BSG's professors of the semester
To the Community:
The academic integrity of the College relies heavily on student effort, however that integrity would falter without the dedication and the commitment of the Bowdoin faculty. The faculty's tireless effort to guide and instruct the work of their students, their unending pledge to increase intellectual curiosity on campus and their wealth of both knowledge and energy often go unrecognized. BSG (Bowdoin Student Government) would like to recognize those faculty members who have done an outstanding job, those professors who have put in the extra effort, those mentors who have made a deep impact on the lives of their students.
With this in mind, BSG has established the highly coveted Professor of the Semester Award. At the end of the past semester, all students had the opportunity to vote and share personal stories about the professor that influenced them most profoundly over the past semester. Many professors were nominated and many compelling stories were told. However, after careful review of all submissions, two professors were selected: Professor Jonathan White, Visiting Assistant Professor in the Department of Sociology and Anthropology and Professor Jeffrey Nagle, Professor of Chemistry. BSG would like to formally congratulate Professors White and Nagle for all of their hard work. We would like to further thank the faculty at large for their time and dedication; it has not gone unnoticed.
Bowdoin Student Government
To the Editors:
Recent submissions to the Orient by Kerry Elson ("College installs emergency defibrillator equipment") and Jim McDonald ("Drop the slogan and skip a week") deserve corrections and clarifications on the function and role of an Automatic External Defibrillator (AED).
Early defibrillation is the single most important factor for a patient to survive cardiac arrest (Emergency Care, 2001). Although Elson said "the apparatus is usually used as a last resort if the patient does not respond to 'Cardio-Pulmonary Resuscitation'," a defibrillator is the only viable method for creating normal heart rhythms. CPR alone will rarely save someone in cardiac arrest. Further, the AED may not restore a patient's consciousness, and those patients who are restored to a normal heart rhythm are at high risk of going back into ventricular fibrillation.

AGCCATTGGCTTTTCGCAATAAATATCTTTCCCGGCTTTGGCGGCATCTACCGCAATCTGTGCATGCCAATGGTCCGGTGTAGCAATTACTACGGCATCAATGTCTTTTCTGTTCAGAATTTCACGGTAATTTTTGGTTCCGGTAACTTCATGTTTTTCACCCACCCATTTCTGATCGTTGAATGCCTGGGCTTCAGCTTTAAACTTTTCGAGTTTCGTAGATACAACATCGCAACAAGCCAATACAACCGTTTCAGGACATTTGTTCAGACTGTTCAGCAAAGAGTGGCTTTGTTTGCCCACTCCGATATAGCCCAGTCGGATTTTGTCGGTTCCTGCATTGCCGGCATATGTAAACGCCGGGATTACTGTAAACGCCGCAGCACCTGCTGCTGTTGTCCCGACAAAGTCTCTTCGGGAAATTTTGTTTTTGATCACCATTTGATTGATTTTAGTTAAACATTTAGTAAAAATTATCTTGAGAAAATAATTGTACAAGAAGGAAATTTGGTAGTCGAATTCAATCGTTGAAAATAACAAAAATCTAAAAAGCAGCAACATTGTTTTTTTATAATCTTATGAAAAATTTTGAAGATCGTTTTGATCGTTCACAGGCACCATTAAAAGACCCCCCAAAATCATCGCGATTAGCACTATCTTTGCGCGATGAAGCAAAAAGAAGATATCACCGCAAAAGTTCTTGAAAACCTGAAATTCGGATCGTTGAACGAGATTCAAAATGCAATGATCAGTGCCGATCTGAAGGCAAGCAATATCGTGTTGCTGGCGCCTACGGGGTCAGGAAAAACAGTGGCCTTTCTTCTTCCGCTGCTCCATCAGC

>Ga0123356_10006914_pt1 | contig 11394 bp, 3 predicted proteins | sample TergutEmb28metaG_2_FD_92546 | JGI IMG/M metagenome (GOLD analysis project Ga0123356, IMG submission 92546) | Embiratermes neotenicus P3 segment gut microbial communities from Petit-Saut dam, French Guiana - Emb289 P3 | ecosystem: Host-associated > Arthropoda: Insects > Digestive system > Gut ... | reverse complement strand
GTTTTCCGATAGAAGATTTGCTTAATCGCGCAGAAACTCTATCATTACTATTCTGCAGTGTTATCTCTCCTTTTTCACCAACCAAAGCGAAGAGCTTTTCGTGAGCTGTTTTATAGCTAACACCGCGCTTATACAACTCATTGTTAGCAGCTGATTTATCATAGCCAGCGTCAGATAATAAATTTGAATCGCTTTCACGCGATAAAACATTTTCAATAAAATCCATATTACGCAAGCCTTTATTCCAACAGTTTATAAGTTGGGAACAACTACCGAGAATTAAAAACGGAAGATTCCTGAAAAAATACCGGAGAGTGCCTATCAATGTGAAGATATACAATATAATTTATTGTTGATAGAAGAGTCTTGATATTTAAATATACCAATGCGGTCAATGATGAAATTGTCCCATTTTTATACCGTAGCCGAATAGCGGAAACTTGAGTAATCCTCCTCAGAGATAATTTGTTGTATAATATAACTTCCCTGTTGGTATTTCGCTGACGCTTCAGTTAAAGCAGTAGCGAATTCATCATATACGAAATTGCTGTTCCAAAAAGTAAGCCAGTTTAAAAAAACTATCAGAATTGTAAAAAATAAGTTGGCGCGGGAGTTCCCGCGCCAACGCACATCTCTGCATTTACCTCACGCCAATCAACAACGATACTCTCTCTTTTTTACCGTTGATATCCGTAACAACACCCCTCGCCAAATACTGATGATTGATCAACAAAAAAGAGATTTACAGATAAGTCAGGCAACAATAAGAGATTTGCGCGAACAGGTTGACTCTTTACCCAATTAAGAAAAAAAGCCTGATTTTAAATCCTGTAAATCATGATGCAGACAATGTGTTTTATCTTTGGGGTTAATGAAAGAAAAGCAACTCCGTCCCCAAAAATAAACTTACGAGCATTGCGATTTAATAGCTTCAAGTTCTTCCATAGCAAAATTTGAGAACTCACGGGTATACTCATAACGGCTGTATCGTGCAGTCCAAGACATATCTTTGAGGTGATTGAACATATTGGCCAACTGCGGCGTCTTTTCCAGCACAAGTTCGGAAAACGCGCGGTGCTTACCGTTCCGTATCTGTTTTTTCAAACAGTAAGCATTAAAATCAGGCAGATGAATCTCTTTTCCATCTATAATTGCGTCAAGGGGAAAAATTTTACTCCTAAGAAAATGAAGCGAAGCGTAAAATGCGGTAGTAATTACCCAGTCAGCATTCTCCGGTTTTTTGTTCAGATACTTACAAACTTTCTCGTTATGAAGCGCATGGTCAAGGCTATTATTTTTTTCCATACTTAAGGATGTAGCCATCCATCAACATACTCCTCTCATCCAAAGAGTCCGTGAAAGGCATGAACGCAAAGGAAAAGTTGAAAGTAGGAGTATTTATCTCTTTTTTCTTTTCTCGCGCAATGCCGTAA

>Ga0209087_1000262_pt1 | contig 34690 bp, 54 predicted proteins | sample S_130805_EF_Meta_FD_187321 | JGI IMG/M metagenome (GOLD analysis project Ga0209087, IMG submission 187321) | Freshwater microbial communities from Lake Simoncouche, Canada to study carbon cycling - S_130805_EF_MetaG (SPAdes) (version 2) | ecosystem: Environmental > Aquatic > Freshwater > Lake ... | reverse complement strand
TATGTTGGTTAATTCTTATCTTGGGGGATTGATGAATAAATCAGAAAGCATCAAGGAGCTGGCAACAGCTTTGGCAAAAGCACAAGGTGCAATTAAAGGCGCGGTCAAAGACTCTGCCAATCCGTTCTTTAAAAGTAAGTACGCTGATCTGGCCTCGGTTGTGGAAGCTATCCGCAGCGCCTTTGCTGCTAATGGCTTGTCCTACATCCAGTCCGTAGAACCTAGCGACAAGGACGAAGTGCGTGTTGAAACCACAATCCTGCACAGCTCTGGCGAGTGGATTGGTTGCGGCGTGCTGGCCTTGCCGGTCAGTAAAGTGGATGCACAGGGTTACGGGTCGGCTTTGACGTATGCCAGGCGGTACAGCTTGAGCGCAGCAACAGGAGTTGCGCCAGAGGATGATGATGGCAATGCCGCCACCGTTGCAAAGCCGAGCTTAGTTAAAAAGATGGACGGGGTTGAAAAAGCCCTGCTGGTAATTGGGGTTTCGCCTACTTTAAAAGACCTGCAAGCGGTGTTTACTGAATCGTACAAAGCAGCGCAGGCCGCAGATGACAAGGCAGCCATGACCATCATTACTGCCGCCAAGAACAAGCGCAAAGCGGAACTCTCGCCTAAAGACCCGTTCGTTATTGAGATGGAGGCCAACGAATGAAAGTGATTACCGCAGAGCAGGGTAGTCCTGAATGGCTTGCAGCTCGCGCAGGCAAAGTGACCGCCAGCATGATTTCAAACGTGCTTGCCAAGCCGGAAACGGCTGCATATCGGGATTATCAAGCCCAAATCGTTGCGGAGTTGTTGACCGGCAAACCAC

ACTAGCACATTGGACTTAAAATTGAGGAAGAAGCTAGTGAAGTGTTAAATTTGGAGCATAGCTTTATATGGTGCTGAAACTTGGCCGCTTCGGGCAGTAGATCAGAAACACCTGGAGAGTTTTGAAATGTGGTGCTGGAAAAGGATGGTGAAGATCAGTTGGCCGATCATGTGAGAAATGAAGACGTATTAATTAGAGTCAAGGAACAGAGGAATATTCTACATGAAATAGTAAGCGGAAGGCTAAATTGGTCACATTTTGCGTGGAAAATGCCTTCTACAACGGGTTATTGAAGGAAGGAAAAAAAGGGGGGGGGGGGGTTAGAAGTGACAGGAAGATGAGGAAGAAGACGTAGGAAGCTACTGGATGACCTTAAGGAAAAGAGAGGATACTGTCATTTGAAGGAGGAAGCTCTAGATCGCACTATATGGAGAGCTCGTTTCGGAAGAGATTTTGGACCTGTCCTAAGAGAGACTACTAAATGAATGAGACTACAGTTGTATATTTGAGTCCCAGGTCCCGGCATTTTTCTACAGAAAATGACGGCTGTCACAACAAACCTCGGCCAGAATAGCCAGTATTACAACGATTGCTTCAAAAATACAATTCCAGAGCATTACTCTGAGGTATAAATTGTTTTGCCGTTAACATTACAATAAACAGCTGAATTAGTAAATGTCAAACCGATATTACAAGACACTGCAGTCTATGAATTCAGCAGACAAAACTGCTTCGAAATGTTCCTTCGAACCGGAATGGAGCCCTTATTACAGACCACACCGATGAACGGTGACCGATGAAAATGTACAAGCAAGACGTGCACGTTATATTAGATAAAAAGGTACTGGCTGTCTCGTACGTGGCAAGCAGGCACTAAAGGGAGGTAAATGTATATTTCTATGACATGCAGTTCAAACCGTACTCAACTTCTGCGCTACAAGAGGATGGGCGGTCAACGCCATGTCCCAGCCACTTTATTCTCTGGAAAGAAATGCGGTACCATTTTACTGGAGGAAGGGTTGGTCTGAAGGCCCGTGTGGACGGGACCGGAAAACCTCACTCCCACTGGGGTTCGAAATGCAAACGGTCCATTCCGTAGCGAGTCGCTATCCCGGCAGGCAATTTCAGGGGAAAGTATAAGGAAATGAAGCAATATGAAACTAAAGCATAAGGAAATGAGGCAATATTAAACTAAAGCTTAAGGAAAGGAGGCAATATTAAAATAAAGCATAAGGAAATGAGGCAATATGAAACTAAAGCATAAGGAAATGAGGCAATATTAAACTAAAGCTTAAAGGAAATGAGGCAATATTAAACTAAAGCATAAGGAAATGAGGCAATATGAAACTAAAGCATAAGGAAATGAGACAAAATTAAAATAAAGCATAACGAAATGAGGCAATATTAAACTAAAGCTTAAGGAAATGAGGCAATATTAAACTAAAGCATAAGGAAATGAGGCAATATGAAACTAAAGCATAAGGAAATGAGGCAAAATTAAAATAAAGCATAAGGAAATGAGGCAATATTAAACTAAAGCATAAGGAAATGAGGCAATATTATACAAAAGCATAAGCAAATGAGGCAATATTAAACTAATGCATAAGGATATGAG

Elson also noted that the "AED monitors the breathing and heart rate of the individual in order to administer electrical shocks." Defibrillators recognize the most common normal and abnormal heart rhythms, whereas the detection of an abnormal rhythm by the AED will allow the patient to be shocked. If the AED does not detect a "shockable" rhythm, it will not allow the rescuer to proceed.
Given that people of all ages may experience cardiac arrest, the AED is not a "mobile electric chair" as McDonald said, but rather a lifesaving tool that is important to have on our campus. No one said, "a sixth grader could use this instrument;" there are certain precautions that need to be carefully followed. First of all, emergency medical services and security should be contacted immediately. Secondly, before CPR or rescue breathing are initiated, it should be confirmed that the patient is unconscious, not breathing, and does not have a pulse. Thirdly, in the event that the AED finds a shockable rhythm, it is essential that all rescuers be clear of the patient and anything that may conduct electricity.
The Automatic External Defibrillator is an important and lifesaving piece of equipment. Cardiac arrests outside of the hospital occur at a rate of around 1000 a day, and evidence shows that after ten minutes, the survival rate drops to less than 2 percent without defibrillation (Heart Disease Weekly, 2002).
In the first ten months following the installation of AEDs in Chicago's O'Hare Airport, nine of 14 cardiac arrest victims were saved using the AED, a 75 percent survival rate. AEDs have been proven to save lives; training for using an AED can be pursued through the American Red Cross and the American Heart Association.
Greg Goldsmith '05